Full-text available
Fish samples (541) were collected every two weeks from different parts of Lake Naivasha using gill nets (50 mm to 150 mm mesh size) and beach seines (< 10 mm) between November 2013 and February 2014.The main focus of the study was on sex ratio, length-weight relationship and body condition of Nile tilapia. Results revealed that there were more males sampled with a sex ratio of male to female of 2:1. A comparison of the length-weight relationship for males and females showed that most of the fish had negative allometric growth (b<3) with males from Oserian and Hippo sampling stations point showing isometric growth (b=3). Length at first fish maturity of male and female fish obtained during this study was 17.7 cm TL and 18.0 cm TL respectively. The results from this study showed that fish in the lake are in good condition with condition factor value above 1.
Full-text available
Four different-sized (390±3, 140±2, 40±2, 16±1 g) Nile tilapia, Oreochromis niloticus (L.), stocked at the same biomass in timed pulse feeding chambers were provided 27–29°C water dominated by Microcystis (82%) and Scenedesmus (18%) to determine the effect of fish size on filtration rates. The number of Microcystis and Scenedesmus units filtered from the water decreased significantly with increasing tilapia size. The shaping constants and maximum filtration rates for Ivlev's feeding model used to describe the relation between filtration rates and the suspended particulate organic carbon (POC) concentrations were significantly different among the four sizes. Filtration rates of 763, 671, 512 and 300 mg C kg−1 h−1, which correspond to 70%, 82%, 86% and 90% saturation levels, were achieved at POC levels of 30, 32, 32 and 33 mg C L−1 for 16, 40, 140 and 390 g Nile tilapia respectively. Smaller tilapia achieved these rates at lower POC concentrations than larger tilapia.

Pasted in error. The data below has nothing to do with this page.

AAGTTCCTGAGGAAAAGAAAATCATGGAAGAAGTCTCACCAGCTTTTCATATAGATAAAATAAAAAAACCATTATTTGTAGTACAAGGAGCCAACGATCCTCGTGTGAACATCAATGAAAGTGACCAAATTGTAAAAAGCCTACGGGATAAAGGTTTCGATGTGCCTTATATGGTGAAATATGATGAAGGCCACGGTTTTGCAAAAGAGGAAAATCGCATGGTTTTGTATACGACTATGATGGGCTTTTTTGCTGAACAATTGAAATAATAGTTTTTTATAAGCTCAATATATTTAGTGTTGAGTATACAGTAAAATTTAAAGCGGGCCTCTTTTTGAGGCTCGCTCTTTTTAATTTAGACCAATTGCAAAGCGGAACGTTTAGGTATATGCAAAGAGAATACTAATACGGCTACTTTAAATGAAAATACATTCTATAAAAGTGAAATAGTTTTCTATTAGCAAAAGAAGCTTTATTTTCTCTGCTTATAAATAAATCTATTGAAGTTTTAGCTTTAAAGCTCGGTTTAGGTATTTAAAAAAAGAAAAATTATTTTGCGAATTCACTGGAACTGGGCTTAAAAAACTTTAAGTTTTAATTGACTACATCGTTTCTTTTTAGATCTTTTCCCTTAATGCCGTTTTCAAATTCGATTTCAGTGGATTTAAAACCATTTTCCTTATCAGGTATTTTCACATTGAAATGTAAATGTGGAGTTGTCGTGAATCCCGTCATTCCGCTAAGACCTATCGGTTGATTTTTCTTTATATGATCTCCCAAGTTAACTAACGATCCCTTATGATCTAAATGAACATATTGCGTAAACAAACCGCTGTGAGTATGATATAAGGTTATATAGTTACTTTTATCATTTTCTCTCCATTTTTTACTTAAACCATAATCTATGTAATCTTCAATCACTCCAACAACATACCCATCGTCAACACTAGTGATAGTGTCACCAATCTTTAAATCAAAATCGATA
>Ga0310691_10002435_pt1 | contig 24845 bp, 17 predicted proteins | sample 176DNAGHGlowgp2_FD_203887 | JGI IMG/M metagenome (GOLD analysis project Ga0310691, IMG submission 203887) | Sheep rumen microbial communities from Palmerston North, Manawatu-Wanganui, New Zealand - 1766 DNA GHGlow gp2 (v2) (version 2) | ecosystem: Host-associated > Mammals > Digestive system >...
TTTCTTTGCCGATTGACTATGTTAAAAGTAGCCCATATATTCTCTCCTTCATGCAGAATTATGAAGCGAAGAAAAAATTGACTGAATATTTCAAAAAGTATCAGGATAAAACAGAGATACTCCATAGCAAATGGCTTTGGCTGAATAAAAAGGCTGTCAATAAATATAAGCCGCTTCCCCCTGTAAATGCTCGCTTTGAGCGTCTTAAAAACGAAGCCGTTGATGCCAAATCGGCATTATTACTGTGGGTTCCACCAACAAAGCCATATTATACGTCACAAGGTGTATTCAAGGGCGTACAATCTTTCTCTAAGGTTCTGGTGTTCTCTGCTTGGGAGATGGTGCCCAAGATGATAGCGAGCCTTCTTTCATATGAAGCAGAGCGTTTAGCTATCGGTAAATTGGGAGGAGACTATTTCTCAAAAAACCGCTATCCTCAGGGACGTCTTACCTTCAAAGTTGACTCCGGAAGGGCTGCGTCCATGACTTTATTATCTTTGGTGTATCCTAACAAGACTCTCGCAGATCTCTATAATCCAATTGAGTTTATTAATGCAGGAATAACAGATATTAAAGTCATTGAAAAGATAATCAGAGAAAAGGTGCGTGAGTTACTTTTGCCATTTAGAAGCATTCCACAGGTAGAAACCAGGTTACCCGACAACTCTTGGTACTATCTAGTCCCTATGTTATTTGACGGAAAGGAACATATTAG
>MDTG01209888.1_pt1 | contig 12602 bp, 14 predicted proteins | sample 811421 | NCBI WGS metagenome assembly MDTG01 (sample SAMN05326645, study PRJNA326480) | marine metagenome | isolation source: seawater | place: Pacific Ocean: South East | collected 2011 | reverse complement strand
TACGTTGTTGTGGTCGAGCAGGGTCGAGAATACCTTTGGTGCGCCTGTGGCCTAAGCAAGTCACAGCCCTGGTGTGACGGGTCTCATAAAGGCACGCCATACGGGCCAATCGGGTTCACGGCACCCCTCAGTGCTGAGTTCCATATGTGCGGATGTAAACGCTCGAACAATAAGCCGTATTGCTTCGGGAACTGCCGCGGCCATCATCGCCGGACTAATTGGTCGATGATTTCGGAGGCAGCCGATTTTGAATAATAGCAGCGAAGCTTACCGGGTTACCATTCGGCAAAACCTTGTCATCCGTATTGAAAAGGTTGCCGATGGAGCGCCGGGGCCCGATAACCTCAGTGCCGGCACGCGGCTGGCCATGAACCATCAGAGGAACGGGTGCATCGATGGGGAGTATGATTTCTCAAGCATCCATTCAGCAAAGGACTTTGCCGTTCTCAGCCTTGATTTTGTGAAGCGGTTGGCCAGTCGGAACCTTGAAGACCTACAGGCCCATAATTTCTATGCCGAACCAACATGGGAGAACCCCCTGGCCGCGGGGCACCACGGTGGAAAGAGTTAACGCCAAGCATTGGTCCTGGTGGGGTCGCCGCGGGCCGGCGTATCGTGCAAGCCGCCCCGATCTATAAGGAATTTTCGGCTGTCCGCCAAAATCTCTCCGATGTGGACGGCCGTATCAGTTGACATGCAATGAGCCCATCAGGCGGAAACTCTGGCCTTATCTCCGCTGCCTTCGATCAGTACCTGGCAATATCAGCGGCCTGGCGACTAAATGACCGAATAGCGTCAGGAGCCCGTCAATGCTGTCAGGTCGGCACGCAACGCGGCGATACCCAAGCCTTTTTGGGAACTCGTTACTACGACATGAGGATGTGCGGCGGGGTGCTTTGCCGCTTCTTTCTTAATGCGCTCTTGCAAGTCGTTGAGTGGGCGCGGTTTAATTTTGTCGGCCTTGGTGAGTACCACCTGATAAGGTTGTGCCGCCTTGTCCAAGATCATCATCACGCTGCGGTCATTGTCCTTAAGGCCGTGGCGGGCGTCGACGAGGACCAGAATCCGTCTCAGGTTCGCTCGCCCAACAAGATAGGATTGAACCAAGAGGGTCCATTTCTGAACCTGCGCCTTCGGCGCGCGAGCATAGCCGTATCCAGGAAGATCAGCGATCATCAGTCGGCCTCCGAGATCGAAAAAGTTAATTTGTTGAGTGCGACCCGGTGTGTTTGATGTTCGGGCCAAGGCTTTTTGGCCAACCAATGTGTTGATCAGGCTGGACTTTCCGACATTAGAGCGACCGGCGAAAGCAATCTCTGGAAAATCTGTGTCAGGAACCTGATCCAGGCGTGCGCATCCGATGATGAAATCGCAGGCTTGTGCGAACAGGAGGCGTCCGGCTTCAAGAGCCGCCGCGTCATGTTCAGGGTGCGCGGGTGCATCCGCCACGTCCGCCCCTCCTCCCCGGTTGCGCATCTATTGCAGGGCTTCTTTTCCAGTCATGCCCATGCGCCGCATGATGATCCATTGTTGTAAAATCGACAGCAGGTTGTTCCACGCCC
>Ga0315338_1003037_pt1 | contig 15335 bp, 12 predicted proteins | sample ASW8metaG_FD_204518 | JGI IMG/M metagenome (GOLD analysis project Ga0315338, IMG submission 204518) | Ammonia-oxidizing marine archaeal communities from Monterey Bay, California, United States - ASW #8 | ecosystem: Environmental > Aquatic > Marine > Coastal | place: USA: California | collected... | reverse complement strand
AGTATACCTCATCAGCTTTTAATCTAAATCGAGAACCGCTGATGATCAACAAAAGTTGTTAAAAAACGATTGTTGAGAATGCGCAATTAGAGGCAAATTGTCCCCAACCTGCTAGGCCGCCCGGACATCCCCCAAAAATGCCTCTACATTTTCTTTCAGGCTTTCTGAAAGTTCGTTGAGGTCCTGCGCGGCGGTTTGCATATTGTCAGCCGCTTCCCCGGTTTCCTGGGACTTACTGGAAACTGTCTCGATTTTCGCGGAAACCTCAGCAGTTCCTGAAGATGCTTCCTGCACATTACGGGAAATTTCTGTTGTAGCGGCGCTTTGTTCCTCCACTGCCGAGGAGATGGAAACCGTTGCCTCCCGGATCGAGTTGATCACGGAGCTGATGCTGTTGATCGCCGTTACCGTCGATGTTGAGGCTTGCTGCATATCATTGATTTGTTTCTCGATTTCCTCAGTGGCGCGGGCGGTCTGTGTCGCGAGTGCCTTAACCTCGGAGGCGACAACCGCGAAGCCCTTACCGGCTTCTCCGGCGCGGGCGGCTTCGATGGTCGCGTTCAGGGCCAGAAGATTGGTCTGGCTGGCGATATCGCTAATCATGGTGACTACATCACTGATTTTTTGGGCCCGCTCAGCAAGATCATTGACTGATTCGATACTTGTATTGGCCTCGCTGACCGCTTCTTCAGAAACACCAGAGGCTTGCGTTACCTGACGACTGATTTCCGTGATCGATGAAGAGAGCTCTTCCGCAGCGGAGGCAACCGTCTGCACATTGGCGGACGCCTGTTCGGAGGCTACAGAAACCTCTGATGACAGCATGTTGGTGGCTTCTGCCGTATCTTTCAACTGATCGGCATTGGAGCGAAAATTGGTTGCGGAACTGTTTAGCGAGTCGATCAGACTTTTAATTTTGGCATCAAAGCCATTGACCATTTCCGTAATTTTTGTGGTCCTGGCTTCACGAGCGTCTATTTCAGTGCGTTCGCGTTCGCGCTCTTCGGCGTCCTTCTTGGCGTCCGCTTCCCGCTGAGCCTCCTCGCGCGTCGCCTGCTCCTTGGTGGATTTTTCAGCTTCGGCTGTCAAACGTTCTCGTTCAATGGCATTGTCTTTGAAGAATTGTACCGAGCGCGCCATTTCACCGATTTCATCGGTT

1. Even though herbivorous fish have longer digestive tracts than carnivorous fish, a fact which agrees with optimal digestion theory, the existence of a relation between relative length of the digestive tract and capacity to digest and assimilate algal material has not been experimentally demonstrated. 2. We tested whether an increase in gut dimensions during ontogeny was associated with an increase in capability of fish to digest macroalgae in Aplodactylus punctatus. 3. Total gut length of this temperate marine fish increased from 43 to 237 cm as body length increased from 22 to 42 cm total length (TL). 4. Macroalgae, mainly fronds of the brown kelp Lessonia trabeculata, were the principal item found in their guts. 5. Individuals smaller than 30 cm had a higher proportion of invertebrate biomass in their gut than larger fish (40.6% and 0.3% of total content, respectively). 6. Transit time for Lessonia fronds increased as a function of body size, ranging between 20 h in fish 26.6 cm TL and 52 h in 40.0 cm fish. 7. Apparent digestibility of organic matter and total nitrogen increased as a function of body size from 38% to 80% when feeding on a Lessonia diet, and from 57% to 96% on a Ulva sp. diet. 8. These results explain why small herbivorous fish need to consume animal prey to satisfy their high mass-specific protein demands. 9. This study constitutes the first experimental demonstration in fish that an increase in relative gut length is associated with an increase in the capability to digest macroalgae. This allows larger fish to meet their energetic demands by consuming algae owing to their capability to digest low-quality food.